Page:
There’s a devastating moment that arrives about two-thirds into “Symphony #9,” the first and most powerful panel in Alexei Ratmansky’s “Shostakovich Trilogy,” danced by Mathilde Froustey and Luke Ingham during one of the final performances in San Francisco Ballet’s spring season. The ensemble rushes in with their happy little flexed-foot peasant dances, their movements—penchée splits like ironing boards, hands touching the floor—becoming unabashedly vulgar. Amid the creepily murky lighting, Ingham lifts Froustey, and her feet beat in twittering exuberance as her head, neck and arms hang dead above. The image sears: rarely has art shown us more powerful testimony to the horror of the soul killed by coercion.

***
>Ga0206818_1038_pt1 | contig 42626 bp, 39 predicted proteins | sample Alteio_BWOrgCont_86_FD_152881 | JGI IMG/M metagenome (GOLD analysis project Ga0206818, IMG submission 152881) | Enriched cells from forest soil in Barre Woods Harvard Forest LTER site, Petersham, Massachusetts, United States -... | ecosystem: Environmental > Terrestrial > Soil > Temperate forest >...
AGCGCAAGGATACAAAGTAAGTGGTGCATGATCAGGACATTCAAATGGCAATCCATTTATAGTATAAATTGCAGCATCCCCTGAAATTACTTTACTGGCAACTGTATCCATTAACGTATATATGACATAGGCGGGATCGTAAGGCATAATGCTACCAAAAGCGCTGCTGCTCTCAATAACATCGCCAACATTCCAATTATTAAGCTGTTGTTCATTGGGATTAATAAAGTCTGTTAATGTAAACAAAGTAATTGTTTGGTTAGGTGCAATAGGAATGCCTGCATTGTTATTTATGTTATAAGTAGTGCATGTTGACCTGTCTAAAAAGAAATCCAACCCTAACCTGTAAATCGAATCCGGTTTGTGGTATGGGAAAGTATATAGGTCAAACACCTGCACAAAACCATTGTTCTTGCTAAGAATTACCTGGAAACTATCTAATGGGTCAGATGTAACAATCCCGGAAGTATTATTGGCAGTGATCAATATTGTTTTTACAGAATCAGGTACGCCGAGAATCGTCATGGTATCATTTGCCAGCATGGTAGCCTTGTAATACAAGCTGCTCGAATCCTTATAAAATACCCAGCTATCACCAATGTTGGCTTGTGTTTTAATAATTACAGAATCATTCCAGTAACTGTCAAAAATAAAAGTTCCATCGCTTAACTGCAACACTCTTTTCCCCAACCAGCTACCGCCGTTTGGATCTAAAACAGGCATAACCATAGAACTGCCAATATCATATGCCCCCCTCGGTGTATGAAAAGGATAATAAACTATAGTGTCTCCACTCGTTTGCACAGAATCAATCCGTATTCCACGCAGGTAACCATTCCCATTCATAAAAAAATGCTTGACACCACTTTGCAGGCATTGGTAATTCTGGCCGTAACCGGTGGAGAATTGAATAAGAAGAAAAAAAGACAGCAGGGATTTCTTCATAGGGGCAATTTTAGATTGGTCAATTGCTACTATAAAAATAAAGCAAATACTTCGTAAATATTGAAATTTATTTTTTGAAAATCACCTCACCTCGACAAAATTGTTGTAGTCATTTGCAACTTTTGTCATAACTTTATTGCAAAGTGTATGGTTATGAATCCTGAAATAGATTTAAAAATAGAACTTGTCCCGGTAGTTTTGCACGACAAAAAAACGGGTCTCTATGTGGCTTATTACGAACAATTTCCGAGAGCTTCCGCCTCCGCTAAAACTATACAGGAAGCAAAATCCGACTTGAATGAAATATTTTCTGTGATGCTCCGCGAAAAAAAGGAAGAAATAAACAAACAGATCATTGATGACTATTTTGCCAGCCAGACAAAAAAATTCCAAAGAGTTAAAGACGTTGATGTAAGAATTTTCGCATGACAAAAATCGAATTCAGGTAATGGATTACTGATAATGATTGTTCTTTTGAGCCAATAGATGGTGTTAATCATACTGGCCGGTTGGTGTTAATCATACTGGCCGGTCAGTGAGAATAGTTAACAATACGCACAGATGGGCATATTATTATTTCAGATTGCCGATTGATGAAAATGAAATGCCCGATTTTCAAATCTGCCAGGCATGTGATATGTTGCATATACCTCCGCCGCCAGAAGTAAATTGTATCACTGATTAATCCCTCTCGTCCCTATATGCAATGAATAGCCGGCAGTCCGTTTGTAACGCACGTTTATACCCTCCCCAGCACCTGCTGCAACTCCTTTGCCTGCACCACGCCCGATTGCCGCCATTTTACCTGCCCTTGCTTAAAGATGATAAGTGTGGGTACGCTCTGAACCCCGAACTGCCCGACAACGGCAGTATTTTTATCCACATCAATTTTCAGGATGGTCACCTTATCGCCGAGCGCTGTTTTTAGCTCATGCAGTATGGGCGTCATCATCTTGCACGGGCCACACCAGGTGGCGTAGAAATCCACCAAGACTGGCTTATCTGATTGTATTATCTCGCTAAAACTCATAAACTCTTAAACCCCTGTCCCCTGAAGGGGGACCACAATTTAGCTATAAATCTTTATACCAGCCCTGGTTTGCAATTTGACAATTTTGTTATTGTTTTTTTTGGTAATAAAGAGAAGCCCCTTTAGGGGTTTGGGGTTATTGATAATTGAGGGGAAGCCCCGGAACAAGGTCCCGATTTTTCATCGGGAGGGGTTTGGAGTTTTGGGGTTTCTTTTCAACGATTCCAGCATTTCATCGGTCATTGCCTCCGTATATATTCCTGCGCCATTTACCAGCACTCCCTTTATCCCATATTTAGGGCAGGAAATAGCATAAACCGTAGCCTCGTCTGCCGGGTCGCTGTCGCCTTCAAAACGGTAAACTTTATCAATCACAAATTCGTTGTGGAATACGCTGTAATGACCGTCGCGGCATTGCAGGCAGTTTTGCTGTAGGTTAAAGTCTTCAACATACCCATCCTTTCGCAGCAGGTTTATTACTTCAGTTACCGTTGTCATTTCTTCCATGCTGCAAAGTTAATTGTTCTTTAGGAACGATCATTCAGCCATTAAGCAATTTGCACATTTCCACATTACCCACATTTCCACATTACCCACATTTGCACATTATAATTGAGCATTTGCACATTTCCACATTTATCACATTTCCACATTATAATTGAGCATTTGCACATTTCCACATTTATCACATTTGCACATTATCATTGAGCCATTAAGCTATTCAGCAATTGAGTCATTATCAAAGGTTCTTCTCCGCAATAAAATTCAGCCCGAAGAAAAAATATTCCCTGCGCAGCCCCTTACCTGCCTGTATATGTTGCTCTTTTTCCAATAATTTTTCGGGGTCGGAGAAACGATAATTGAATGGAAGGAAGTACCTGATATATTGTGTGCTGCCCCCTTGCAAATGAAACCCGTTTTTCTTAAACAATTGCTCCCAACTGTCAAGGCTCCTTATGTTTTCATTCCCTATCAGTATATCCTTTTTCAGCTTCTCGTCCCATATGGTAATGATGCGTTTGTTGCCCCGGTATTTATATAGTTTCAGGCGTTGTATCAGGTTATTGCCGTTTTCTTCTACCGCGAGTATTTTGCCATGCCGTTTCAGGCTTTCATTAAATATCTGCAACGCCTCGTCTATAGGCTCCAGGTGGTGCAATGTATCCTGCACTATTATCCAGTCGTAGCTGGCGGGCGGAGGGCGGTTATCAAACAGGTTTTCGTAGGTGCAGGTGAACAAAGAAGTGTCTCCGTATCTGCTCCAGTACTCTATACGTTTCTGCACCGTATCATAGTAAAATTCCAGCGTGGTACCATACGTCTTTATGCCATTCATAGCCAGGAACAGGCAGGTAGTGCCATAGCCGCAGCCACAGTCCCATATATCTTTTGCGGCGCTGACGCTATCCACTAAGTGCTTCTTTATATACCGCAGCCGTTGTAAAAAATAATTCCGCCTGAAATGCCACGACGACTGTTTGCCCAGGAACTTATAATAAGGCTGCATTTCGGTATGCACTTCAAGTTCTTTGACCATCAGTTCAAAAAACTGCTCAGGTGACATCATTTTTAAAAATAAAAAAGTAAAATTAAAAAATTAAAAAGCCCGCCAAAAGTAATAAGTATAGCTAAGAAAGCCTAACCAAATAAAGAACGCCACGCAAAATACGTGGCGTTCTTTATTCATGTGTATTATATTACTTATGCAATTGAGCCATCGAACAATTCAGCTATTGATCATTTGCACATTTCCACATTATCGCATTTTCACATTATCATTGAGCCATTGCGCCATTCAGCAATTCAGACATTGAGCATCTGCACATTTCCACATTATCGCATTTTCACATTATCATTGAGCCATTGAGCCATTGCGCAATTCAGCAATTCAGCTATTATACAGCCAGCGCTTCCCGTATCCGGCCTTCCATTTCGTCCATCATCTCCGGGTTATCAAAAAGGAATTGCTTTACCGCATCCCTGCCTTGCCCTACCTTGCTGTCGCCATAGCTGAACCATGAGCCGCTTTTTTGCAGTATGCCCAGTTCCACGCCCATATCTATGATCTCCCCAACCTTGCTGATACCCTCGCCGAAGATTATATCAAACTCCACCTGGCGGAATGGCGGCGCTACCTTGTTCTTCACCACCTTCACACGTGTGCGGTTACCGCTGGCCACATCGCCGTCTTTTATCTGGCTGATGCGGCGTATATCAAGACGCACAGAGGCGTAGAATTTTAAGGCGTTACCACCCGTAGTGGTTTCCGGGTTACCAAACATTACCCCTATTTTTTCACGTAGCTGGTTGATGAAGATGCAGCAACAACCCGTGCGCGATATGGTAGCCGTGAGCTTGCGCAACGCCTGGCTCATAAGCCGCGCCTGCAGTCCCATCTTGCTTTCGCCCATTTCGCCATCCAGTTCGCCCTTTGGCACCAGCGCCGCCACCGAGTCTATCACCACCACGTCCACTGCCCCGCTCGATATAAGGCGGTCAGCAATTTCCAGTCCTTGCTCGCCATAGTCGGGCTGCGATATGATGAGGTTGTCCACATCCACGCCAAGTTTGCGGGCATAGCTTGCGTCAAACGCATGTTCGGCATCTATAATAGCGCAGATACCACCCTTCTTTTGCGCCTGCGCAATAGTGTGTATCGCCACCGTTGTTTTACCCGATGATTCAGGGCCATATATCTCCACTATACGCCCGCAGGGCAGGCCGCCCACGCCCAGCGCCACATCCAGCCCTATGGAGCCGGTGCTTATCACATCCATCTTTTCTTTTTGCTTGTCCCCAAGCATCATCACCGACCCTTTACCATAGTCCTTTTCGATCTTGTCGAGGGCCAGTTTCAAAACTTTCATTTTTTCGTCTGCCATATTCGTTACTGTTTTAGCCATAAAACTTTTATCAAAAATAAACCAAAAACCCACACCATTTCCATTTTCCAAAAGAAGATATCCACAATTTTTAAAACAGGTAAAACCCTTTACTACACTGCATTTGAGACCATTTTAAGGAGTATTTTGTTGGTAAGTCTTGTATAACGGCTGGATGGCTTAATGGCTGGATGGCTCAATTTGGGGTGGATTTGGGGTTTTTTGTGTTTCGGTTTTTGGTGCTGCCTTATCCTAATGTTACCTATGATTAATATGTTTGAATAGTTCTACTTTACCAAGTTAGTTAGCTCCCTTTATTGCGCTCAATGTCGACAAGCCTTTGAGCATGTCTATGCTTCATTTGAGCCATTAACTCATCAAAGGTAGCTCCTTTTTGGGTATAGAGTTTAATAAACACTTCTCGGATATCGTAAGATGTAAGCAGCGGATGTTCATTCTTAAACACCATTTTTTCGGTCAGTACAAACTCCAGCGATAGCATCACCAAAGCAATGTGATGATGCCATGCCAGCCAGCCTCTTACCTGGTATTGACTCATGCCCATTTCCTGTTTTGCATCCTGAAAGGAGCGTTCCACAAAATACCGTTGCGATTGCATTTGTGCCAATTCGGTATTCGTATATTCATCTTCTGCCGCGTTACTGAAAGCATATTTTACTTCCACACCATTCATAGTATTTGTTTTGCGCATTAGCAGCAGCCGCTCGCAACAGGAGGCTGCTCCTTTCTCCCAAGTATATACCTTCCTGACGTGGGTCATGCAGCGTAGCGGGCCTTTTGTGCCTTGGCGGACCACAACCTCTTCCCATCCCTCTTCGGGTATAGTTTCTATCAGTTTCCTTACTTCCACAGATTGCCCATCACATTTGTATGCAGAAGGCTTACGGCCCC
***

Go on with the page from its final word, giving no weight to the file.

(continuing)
San Francisco Ballet in Alexei Ratmansky's “Piano Concerto #1” from “Shostakovich Trilogy.” Photograph by Erik Tomasson
When a choreographer takes on volcanic and iconic works from American musical giants like Leonard Bernstein and John Adams one move they could take is to cool them down with a couple of more soothing European works in between.Continue Reading